It's really not a surprise to IT people in the know that solid-state NAND flash-based storage will soon displace spinning disk drives as the standard in the enterprise data storage industry. It might be a surprise, however, that this changeover is happening as fast as it is, because NAND flash always has represented a higher upfront cost.
But enterprises and their CFOs are starting to looking past short-term issues like those pesky startup costs and instead are gazing at a bigger picture. This is because NAND flash drives are proving themselves to be both performance- and endurance-worthy in production situations--making them a better buy over time than mechanical hard drives.
The flash-based storage market, founded by Toshiba in 1987 and which started getting serious traction in the mid-1990s, became an enterprise reality in late 2008, when EMC started providing SSDs as an option in its storage arrays. Since then the market, with media supplied mostly by Samsung, Toshiba and Micron, has not looked back.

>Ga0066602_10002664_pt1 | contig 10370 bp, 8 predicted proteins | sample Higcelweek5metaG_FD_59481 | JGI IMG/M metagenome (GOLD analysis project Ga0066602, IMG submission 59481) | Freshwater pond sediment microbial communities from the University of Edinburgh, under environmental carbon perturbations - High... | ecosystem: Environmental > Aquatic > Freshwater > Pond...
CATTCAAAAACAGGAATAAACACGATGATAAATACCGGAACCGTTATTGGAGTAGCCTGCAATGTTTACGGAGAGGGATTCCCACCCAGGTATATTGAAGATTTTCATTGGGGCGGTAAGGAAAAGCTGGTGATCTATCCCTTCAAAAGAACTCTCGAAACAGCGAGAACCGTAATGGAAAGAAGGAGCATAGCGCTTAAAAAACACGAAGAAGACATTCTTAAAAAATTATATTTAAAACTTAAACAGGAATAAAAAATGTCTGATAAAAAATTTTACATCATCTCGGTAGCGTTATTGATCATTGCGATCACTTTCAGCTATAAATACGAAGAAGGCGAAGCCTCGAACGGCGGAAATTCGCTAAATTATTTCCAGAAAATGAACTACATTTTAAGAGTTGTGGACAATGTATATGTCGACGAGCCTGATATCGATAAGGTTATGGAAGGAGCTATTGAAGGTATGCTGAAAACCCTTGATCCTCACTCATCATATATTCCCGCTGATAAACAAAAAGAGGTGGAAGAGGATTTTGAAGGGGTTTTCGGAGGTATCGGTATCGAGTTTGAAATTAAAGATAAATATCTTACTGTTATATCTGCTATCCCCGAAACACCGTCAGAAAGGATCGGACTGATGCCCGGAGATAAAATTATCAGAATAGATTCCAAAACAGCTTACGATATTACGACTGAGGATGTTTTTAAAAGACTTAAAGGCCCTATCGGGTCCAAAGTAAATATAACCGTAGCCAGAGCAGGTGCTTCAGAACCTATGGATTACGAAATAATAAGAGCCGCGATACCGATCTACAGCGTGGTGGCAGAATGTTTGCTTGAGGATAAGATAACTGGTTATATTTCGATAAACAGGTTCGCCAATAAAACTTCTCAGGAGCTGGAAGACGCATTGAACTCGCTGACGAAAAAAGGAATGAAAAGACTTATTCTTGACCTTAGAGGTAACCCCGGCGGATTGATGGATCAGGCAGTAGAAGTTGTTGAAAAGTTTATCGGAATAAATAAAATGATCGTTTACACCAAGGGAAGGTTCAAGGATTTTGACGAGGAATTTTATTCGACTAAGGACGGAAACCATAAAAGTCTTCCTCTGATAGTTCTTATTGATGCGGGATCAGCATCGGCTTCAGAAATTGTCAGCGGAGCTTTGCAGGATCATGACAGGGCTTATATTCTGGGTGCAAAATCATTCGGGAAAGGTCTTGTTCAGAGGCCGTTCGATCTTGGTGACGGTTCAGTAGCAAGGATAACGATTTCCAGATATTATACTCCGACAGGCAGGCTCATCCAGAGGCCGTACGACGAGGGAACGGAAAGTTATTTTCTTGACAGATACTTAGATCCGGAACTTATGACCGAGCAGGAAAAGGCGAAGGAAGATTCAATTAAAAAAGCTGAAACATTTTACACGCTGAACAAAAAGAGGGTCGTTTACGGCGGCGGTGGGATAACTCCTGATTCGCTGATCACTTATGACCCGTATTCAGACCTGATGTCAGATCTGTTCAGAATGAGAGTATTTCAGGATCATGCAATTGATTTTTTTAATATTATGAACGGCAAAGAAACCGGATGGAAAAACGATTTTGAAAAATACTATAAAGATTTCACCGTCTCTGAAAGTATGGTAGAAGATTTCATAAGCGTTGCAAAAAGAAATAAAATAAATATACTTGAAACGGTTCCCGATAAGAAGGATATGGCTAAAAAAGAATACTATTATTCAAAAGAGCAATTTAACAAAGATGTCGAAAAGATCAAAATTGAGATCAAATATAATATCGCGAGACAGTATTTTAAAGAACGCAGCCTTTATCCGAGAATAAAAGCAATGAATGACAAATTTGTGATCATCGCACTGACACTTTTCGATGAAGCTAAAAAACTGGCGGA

NAND Flash Demand Continues to Rise
Since then, all the major storage players, including EMC, NetApp, Dell, Fujitsu, IBM, Hewlett-Packard, Oracle, SanDisk, Seagate and others have joined smart new-gen companies such as Kaminario, Fusion-io, Nimble, Nimbus, Skyera, Pure Storage, Violin Memory, Tintri, OCZ, and others to try and quell the high demand. And demand is very high at this time, NAND flash analyst Jim Handy has said.
Two notable news events in late August have put exclamation points on this trend: the $150 million venture capital funding round announced by Pure Storage, which gave it an implied $1 billion valuation; and Violin Memory's $172.5 million initial public offering filing.
There’s more; news to come in the near future will be keeping NAND flash storage in the forefront, too. Specifically, this involves 3D flash, which is now ramping up in production. One example of this is Samsung’s V-NAND flash memory; this employs an up/down/across structure in which storage modules are stacked vertically, giving a whole new dimension to the popular solid-state medium.
Samsung’s, Toshiba’s and Micron’s 3D NAND flash chips are expected to reach early stage production during 2014-2015, where we'll see a commercial release in the years to follow, analysts say. The success of 3D NAND will come down to market adoption of new products featuring the flash memory, which will dictate when it is ready to take center stage for commercial-scale production.